The Nashville Predators are down two games to one as they get set to host San Jose in Game 4 on Thursday night (9:00 ET; CNBC, SN, TVAS2), but they know what it'll take to get the series evened up: more of what they brought in Game 3.
The Preds have carried the play through much of the series to this point, but were especially dominant in a 4–1 win on Tuesday night. They were clearly the quicker team and were more aggressive in the offensive end, scoring more goals than in their previous nine playoff games.
As a result, they feel like they're carrying momentum with them into this swing game.
"We thought we played a whale of a game [in Game 2], and we just kind of continued that same energy,” Predators forward Colton Sissons said. “We got rewarded with a couple more bounces and goals. We have to keep playing with that same kind of jump going forward.”
Here are some thoughts ahead of Game 4:
• No one should point fingers at San Jose goalie Martin Jones for that Game 3 loss, but it's a fact that three of Nashville's four goals beat him high glove. And it's clear that, given time, that's where the Preds shooters see opportunity.
No goalie is stopping every shot that's labeled for the top corner, but his job only becomes tougher when his D is being outworked. Both the first and fourth goals were a direct result of soft coverage on the penalty kill allowing the Preds to pick their spots (no one was stopping Shea Weber's game winner, so that's a mulligan). That puts the onus on San Jose to be quicker to the puck in the defensive zone in Game 4, but it's also on Jones to recognize and respond to a possible trouble area.
• It's also on the Sharks to tighten up their discipline. San Jose took six penalties in Game 3 and it cost them those two goals. A team that struggled on the PK all season (80.5%) can't survive if there's a conga line to the box.
• The fancy stats suggest that Game 3 was evenly matched at five-on-five (38 attempts to 36 in favor of the Sharks) but the eye test gave a clear edge to the Preds. The key: Limiting the Sharks' entries and offensive zone time. When Nashville did allow chances on goalie Pekka Rinne, it kept San Jose's attackers to the perimeter and forced them to settle for low-risk shots. War On Ice credited the Sharks with generating a single high-danger scoring chance at evens and two in total. That's a fair reflection of how effectively Nashville executed in its own zone, and could force San Jose to make some changes up front in an effort to counter.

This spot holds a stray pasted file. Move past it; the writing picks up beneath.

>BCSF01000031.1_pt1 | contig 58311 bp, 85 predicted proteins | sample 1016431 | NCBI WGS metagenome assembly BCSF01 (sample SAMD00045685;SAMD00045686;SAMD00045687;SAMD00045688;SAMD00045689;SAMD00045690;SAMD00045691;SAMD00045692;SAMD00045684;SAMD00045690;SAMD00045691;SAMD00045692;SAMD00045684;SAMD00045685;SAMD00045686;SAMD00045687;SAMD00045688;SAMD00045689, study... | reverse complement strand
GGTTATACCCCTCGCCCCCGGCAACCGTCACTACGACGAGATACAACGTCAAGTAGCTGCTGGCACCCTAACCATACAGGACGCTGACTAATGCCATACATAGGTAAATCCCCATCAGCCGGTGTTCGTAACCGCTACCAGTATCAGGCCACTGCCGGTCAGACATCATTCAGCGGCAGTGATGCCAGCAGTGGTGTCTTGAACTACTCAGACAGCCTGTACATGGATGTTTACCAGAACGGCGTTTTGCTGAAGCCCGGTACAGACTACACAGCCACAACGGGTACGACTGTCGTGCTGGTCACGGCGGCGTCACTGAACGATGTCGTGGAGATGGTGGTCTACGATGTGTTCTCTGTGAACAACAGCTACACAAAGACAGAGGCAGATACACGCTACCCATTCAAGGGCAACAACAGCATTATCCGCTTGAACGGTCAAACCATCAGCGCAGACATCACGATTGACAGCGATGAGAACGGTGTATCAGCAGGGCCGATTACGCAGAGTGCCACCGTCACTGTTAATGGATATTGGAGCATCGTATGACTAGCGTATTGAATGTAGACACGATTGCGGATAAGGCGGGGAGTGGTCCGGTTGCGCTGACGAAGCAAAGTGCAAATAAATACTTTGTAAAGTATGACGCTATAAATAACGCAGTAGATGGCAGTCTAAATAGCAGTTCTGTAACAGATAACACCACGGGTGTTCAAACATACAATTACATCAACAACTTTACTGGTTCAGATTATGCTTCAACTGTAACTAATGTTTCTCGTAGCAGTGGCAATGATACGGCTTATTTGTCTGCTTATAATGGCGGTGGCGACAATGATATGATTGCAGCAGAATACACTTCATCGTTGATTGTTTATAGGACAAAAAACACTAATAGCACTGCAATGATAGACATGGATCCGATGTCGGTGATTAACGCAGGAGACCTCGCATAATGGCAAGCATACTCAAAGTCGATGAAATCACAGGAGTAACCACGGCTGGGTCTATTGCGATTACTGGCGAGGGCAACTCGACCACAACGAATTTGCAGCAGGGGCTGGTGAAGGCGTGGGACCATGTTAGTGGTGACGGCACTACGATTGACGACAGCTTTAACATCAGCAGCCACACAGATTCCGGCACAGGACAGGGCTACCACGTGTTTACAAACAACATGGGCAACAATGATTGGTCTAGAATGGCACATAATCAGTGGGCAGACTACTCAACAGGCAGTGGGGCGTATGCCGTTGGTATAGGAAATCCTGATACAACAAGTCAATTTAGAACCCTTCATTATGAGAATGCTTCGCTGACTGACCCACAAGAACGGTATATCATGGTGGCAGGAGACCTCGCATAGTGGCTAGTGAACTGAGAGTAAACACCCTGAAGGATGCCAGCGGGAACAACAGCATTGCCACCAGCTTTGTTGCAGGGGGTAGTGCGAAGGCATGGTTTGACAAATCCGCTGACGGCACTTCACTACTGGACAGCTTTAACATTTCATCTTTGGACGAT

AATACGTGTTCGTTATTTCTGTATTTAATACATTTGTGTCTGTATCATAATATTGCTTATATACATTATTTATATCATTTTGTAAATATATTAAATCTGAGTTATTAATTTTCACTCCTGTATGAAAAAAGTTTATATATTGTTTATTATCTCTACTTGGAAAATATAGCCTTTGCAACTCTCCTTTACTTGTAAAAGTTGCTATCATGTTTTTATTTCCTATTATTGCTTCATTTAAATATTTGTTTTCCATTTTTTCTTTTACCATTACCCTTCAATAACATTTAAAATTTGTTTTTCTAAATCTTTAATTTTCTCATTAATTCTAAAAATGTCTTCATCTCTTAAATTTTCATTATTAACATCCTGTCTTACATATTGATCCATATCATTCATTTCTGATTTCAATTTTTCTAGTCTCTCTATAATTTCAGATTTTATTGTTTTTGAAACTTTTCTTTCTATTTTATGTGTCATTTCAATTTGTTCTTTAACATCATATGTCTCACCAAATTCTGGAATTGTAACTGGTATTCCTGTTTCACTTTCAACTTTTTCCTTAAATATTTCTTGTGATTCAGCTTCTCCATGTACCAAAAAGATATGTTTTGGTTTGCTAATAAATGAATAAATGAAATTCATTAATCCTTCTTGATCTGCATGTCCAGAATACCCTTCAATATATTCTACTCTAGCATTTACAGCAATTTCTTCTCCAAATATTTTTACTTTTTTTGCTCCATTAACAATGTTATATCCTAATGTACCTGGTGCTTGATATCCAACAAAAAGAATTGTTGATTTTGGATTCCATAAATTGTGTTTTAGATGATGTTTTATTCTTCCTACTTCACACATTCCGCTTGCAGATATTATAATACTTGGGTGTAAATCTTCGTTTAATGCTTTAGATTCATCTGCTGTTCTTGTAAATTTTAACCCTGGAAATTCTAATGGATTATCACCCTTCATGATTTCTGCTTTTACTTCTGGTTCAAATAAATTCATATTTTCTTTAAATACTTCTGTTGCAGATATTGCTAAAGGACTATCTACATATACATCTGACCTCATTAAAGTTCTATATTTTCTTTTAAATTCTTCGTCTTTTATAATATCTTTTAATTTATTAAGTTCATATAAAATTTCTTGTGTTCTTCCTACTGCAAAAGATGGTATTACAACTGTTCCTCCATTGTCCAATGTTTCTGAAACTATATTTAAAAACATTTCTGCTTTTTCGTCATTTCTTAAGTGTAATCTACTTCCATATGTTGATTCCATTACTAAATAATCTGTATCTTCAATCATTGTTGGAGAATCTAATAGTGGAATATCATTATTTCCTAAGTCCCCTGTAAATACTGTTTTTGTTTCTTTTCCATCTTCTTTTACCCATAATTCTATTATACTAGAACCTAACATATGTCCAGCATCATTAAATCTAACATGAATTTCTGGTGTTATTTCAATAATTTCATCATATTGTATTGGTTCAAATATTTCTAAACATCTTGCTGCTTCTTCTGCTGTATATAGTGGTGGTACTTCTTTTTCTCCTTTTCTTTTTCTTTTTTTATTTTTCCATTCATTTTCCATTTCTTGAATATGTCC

• It looks like Mike Ribeiro will be a healthy scratch again in Game 4. The veteran center was one of the last off the ice at the team's practice this morning, an indication that he'll be watching this one from the press box.
Ribeiro's a unique talent. His hockey sense, passing skill and poise under pressure helps bring out the best in his linemates—just look at what Filip Forsberg and Craig Smith did with his help this season. But he's also a player whose game can go south in a hurry, and who can drag others down with him. He hasn't been particularly effective so far this spring, tallying one assist and a –3 rating through nine games. But with the Preds needing to put more pressure on Jones, it might be Ribeiro's hesitation to shoot that'll keep him on the sidelines. He has just seven shots through those nine games. That's down from the regular season, when he averaged just .94 shots per game.
His replacement, rookie Pontus Aberg, brings game-breaking skill and speed to the lineup. And he's not afraid to shoot the puck. The 22-year-old had 25 goals for AHL Milwaukee this season. That gives coach Peter Laviolette a little more flexibility and forces the Sharks to defend a more active threat.